The story, as told to me by my father, Wartburg late News Bureau and Sports Information Director, Duane Schroeder went like this:
In the mid-1960s, Wartburg College finally had some consistent success in athletics. Buzz Levick had started his remarkable streak of nine consecutive Iowa Intercollegiate Athletic Conference championships in a row starting 1966-67 season. Additionally, Lee Bondhus coached the football team from worst to first in 1968 for its first IIAC championship in almost a decade. The IIAC is now known as the American Rivers Conference (ARC).
Local media started to take notice. They also wanted a graphic to illustrate their stories about the Knights’ newfound successes. Duane sat down with his graphic artist at the time to draw up a cartoon knight that would represent the college in the Waterloo Courier, Des Moines Register, the Waverly Newspapers, KWWL-TV and other media outlets to illustrate the story. The knight, running into action, was drawn. The Coat of Arms on his shield was the same as the shield that came with the theatre armor displayed in Knights Gymnasium and worn by a student leading the Homecoming parade on horseback. It was a good thing that the Knight graphic kept the memory of the shield alive. Shortly after that, during a basketball game against rival Luther College, the armor disappeared from its case. It was eventually returned without the shield, which has never been recovered.
The Knight needed a name, just like the Hawk and Badger mascots at Iowa and Wisconsin were called ‘Herky’ and ‘Bucky.’ There is no record for what Duane’s inspiration was, but it seemed that for the first time in his career at Wartburg College he was writing news releases with the word ‘victory’ in the headline. So, to recognize the Knights’ successes, the mascot became, “Sir Victor.”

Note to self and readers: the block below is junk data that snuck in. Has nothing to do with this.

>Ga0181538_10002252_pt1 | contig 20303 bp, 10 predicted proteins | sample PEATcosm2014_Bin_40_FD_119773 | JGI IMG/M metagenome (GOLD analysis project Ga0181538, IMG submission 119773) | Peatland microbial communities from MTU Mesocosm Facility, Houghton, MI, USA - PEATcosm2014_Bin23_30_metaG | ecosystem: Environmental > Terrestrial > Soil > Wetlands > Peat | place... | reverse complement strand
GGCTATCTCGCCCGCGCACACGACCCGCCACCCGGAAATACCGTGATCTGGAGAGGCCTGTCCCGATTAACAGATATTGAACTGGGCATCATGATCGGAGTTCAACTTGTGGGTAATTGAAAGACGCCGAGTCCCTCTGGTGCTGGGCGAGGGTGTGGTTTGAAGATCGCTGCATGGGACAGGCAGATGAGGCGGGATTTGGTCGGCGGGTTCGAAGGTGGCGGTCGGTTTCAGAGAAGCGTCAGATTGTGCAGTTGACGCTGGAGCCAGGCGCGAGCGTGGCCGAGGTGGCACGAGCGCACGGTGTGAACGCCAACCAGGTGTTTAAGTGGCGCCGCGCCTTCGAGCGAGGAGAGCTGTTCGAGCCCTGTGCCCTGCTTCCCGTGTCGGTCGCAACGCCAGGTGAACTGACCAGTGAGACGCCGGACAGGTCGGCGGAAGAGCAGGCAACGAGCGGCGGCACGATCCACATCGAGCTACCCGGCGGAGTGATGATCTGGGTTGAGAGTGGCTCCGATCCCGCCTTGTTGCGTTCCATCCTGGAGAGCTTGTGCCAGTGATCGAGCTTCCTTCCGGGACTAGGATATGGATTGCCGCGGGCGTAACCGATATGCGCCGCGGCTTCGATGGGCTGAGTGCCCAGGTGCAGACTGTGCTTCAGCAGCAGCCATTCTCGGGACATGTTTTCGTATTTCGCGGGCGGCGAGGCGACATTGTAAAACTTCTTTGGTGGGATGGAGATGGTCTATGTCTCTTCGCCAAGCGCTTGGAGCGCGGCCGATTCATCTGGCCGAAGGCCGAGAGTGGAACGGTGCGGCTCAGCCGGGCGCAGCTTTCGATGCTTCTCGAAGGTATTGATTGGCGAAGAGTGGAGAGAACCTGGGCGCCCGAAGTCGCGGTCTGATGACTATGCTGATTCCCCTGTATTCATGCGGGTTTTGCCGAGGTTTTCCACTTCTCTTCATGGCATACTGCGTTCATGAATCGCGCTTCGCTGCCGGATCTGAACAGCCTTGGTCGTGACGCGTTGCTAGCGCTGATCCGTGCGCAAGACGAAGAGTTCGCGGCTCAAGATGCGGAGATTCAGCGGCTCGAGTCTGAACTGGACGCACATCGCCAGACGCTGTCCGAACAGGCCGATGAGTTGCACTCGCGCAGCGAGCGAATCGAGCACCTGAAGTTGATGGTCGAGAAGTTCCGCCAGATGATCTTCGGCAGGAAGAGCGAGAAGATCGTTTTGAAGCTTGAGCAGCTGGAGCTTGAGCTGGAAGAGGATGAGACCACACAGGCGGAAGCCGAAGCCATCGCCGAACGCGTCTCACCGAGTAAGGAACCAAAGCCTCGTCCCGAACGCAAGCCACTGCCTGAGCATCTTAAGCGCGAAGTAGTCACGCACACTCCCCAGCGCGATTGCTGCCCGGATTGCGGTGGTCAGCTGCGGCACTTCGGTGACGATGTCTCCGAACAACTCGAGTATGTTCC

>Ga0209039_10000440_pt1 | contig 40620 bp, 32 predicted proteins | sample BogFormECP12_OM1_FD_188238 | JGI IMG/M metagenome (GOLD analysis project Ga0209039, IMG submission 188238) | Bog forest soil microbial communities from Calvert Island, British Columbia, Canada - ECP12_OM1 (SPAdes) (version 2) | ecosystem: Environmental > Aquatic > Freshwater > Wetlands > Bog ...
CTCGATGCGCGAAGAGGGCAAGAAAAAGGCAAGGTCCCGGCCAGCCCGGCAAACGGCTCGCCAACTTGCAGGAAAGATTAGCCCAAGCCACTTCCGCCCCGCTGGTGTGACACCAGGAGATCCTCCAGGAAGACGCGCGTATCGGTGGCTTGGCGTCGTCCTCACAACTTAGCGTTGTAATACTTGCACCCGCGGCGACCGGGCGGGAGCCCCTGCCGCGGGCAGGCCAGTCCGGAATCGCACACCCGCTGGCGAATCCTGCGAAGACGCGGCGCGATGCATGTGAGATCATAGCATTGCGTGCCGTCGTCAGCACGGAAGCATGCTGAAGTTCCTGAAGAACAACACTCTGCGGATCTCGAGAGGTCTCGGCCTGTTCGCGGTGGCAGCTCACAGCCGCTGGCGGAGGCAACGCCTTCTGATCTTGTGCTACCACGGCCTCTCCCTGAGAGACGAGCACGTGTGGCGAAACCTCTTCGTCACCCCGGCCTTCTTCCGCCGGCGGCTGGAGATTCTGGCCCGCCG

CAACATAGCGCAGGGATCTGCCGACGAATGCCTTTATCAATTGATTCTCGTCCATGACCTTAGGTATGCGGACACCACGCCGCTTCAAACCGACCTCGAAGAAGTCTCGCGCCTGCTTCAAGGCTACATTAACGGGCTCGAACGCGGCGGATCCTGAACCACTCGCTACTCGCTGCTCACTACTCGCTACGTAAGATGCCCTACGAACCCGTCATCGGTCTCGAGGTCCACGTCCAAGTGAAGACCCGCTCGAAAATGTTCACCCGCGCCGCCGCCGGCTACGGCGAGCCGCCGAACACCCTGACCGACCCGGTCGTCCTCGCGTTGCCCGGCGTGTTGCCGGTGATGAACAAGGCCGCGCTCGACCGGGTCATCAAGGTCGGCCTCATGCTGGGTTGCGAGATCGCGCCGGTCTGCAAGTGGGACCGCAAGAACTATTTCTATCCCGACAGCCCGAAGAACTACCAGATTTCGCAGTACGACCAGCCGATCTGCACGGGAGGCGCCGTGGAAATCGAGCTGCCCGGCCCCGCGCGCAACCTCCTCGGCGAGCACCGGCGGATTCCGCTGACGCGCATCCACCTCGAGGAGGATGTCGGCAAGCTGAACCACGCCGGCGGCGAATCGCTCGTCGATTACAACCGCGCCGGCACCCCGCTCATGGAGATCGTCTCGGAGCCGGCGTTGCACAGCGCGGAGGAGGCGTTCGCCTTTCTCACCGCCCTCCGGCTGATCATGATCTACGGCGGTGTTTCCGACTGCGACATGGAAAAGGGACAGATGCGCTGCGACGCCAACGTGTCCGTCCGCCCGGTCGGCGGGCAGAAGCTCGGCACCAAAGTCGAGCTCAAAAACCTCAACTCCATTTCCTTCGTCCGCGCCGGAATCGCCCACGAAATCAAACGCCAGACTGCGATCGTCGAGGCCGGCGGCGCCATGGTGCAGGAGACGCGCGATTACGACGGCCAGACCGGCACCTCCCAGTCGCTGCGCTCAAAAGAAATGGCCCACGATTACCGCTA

Duane suggested at social events that the graphic artist used then Athletic Director John Kurtt’s (’53), face for the original Sir Victor. Like many things with Duane, it was hard to tell if he was being serious or not. I will leave it to the readers who know John to decide if there is a resemblance. It would be appropriate since John played on Wartburg’s first Iowa Conference champion basketball teams.
I joke about this with fellow alumni, but I am somewhat proud that Sir Victor’s father is my father. I can say that I have a half-sibling in Sir Victor.
One final note: at the time, Duane was also Secretary-Treasurer of the IIAC. He needed to create programs and publications for the IIAC and his professional organization, the College Sports Information Directors of America (CoSIDA). The problem was that several schools in the IIAC did not have their own graphic yet. Duane offered the services of the Wartburg College graphics department, which he also was the director of, to the schools that needed mascots. Thus, in the 1960s, the style of the graphics on IIAC programs looked remarkably similar.
Larry Happel, longtime Sports Information Director at Central College, told me once that he saw programs from that era and could not figure out why the graphic for Central was a masted ship, but that is what Wartburg came up with for “Flying Dutchman,” Central’s nickname in the ’60s. Duane must have borrowed from the title from Richard Wagner’s opera, Der fliegende Holländer, the Flying Dutchman. Of course, now that Central teams are simply the “Dutch”, a ship makes no sense.
One final note, if any reader knows the name of Duane’s graphic artist from the 1960s, let me know in the comments. Since I was in grade school at the time, the name is lost to me although I think I remember a face. This artist is more famous around Division III schools in Iowa than is probably realized.